CAMDEN COUNCIL SOCIAL SERVICES
In Camden – as with so many other London councils – accusations of institutional abuse surface from the 1960s, 70s, 80s and 90s, with claims of gross negligence in child protection and failure to properly deal with allegations of abuse. Included are:
- Stockgrove Park School – a brilliantly detailed blog has been written by Cathy about the matters concerning this school that was located in Buckinghamshire.
- Cumberland Lawn Tennis Club – where a former coach, Bill Blake, was accused of abuse by former pupils dating back to 1960s.
RICHMOND VALE ACADEMY
In 1983 Camden Council – under the guise of a money-saving exercise – decided to send a number of “delinquent youths” across the water to St Vincent in the Caribbean, described as follows:
The Richmond Vale Academy in the north of St Vincent specialises in educating young people who have been in trouble.
It is a campus of airy single-storey buildings, set among banana plantations, and is still being built. When it is completed this year it will have room for 200 students.
As well as providing academic education, it is also a technical college teaching carpentry, car mechanics, fishing, agriculture and crafts. It has a small farm, on which students work, and is becoming self-sufficient in food.
Unfortunately for some, the idealistic view of rehabilitation in a tropical setting was allegedly a world away from their experience. It wasn’t long before stories emerged in the press about students being fined, using drugs and charged with theft before ending up in front of the Vincentian police, but it wasn’t until one boy wrote home to his father with claims of smoking marijuana, theft of jewelly and sex with his carers that interest picked up.
It’s nearly impossible to find any reference about the decision by London Social Services departments to ship off vulnerable children half way around the world for a year at a time. It’s almost reminiscent of former criminal transportation, but designed for children!
TVIND COOPERATIVE PROJECT
The Tvind Project originated in Denmark in the 1960s, started up by a group of revolutionary teachers but paid for by the state. As the project grew, so it expanded out of Denmark and to other countries, such as St Vincent and Grenadine. This communal organisation sent all money centrally, which was then shared. Behind the image of community based charities and assistance grew a multi-million pound empire. But even as early as the 1980s, questions were being asked about their finances which eventually blew open a hornet’s nest of accusations of embezzlement, financial mismanagement, cult-like behaviour and questionable associations.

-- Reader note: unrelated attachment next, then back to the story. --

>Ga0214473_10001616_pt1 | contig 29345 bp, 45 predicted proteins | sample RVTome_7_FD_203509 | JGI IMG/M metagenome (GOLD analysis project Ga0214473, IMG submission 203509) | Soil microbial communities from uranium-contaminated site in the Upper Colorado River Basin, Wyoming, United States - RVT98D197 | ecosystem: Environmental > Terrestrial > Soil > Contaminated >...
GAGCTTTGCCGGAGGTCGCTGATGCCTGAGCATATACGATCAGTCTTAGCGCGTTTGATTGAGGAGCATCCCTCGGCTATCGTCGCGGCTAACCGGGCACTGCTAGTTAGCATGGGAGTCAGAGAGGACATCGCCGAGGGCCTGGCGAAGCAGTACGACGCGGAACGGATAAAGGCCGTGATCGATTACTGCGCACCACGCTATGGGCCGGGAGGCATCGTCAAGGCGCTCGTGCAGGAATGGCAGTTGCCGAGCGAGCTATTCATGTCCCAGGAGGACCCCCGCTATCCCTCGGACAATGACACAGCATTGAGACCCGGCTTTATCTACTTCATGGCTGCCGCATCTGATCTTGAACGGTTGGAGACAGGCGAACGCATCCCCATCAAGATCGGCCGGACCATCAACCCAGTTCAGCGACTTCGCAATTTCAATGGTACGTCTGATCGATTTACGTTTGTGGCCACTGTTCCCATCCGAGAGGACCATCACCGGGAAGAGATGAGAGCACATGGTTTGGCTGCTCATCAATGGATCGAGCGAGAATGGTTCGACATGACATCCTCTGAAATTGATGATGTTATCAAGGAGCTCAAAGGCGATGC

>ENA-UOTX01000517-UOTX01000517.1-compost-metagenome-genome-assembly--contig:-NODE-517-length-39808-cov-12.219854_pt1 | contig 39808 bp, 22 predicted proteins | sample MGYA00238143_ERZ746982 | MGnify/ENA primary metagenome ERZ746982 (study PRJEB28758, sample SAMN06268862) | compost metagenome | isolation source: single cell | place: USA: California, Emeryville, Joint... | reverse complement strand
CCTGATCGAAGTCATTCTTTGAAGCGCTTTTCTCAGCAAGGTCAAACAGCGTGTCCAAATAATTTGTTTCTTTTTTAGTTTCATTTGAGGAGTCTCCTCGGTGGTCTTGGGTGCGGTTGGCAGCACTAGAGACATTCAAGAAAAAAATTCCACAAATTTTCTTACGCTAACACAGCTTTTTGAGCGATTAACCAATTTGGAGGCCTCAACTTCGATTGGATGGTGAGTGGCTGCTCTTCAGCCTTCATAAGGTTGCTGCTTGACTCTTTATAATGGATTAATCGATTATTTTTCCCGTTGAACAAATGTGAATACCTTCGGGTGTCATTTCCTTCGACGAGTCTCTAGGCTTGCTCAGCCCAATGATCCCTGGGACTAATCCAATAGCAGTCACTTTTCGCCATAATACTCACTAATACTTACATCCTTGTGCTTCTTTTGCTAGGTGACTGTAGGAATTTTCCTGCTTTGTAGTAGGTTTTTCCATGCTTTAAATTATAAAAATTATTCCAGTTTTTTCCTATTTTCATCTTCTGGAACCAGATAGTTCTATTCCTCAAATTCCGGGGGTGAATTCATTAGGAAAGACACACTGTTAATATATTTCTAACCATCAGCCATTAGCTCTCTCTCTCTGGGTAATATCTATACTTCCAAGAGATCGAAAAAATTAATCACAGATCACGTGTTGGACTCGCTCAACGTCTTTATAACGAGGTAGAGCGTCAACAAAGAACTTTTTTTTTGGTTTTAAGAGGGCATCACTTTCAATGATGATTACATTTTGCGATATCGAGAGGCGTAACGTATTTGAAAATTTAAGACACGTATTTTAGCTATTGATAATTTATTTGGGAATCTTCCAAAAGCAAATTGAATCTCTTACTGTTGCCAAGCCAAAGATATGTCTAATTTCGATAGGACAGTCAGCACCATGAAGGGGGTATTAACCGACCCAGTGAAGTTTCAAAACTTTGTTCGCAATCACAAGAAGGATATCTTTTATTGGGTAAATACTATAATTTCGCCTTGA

For some children in care their cards were marked. The system labelled them ‘delinquents’ and stated they had come to the ‘end of the road’. The choice was an approved school in the UK or a new innovative rehabilitation school in the idylic setting of the Caribbean. The answer came down to money. The Caribbean, claimed the councils, was considerably cheaper, stating costs of £500 per week to keep a child in an approved school as opposed to £350 per week for Richmond Vale Academy in St Vincent.
Camden Council were the first to employ this new way of thinking and in April 1983 four boys were sent to the newly built Richmond Vale School in St Vincent. By March 1984 there were 17 children from across London at the school.
- 4 from Camden;
- 11 from Lewisham;
- 1 from Hounslow; and
- 1 from Westminster.
When a 15 year old boy from Camden (labeled a delinquent for persistent truancy) wrote to his dad alleging he was now smoking drugs, had stolen jewellery and had sex with his tutor that the press began to take an interest. Social workers decided to fly out to St Vincent to investigate the claims at the cost of £2,000 to the taxpayer (so I’m not sure just how much savings they actually made, all things considered). Upon their return, a press conference was called by Joe Walsh (Camden’s Social Services area group head) and Vicki Jung (a social worker) reported that:
“Some marijuana had been smoked and one Camden boy had broken in to a local petrol station and stolen £5, but their behaviour was much milder than we would have expected them to get up to here in Britain and (we) feel unreservedly positive about the course”.
The Social Services chairman for Camden, Alan Woods said:
These are kids with whom all else has failed. We may now consider sending others who have not yet reached the end of the line”.
Mr Walsh also stated that the Danish Tvind cooperative were planning to open a British centre called ‘The Future of Britain’, to add to their schools in Norway, Denmark and St Vincent.
- The Times Newspaper
- The Ham & High
- BBC News